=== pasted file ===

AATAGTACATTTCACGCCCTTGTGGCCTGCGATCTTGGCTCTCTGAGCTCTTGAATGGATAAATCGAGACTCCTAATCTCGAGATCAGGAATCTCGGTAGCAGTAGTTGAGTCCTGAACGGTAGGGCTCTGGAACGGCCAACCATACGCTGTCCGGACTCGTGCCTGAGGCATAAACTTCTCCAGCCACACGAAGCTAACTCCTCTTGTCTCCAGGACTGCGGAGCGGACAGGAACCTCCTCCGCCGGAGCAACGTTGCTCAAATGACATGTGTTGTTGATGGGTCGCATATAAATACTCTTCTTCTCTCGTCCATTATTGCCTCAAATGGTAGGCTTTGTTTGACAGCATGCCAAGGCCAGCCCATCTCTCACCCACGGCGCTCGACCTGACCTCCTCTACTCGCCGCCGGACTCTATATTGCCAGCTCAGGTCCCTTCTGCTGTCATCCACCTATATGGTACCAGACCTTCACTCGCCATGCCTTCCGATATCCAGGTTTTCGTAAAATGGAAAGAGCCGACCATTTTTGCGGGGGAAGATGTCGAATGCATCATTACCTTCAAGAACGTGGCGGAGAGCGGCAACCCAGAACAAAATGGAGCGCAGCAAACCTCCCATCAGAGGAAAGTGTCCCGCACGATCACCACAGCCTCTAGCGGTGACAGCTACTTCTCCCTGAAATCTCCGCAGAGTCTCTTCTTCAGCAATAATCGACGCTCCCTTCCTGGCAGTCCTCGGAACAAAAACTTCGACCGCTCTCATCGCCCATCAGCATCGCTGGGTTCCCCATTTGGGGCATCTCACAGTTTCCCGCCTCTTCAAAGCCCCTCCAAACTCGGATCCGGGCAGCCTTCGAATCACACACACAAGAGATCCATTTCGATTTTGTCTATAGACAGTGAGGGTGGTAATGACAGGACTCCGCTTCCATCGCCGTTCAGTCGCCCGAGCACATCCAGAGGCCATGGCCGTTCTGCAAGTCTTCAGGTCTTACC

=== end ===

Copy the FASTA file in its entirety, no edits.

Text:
AATAGTACATTTCACGCCCTTGTGGCCTGCGATCTTGGCTCTCTGAGCTCTTGAATGGATAAATCGAGACTCCTAATCTCGAGATCAGGAATCTCGGTAGCAGTAGTTGAGTCCTGAACGGTAGGGCTCTGGAACGGCCAACCATACGCTGTCCGGACTCGTGCCTGAGGCATAAACTTCTCCAGCCACACGAAGCTAACTCCTCTTGTCTCCAGGACTGCGGAGCGGACAGGAACCTCCTCCGCCGGAGCAACGTTGCTCAAATGACATGTGTTGTTGATGGGTCGCATATAAATACTCTTCTTCTCTCGTCCATTATTGCCTCAAATGGTAGGCTTTGTTTGACAGCATGCCAAGGCCAGCCCATCTCTCACCCACGGCGCTCGACCTGACCTCCTCTACTCGCCGCCGGACTCTATATTGCCAGCTCAGGTCCCTTCTGCTGTCATCCACCTATATGGTACCAGACCTTCACTCGCCATGCCTTCCGATATCCAGGTTTTCGTAAAATGGAAAGAGCCGACCATTTTTGCGGGGGAAGATGTCGAATGCATCATTACCTTCAAGAACGTGGCGGAGAGCGGCAACCCAGAACAAAATGGAGCGCAGCAAACCTCCCATCAGAGGAAAGTGTCCCGCACGATCACCACAGCCTCTAGCGGTGACAGCTACTTCTCCCTGAAATCTCCGCAGAGTCTCTTCTTCAGCAATAATCGACGCTCCCTTCCTGGCAGTCCTCGGAACAAAAACTTCGACCGCTCTCATCGCCCATCAGCATCGCTGGGTTCCCCATTTGGGGCATCTCACAGTTTCCCGCCTCTTCAAAGCCCCTCCAAACTCGGATCCGGGCAGCCTTCGAATCACACACACAAGAGATCCATTTCGATTTTGTCTATAGACAGTGAGGGTGGTAATGACAGGACTCCGCTTCCATCGCCGTTCAGTCGCCCGAGCACATCCAGAGGCCATGGCCGTTCTGCAAGTCTTCAGGTCTTACC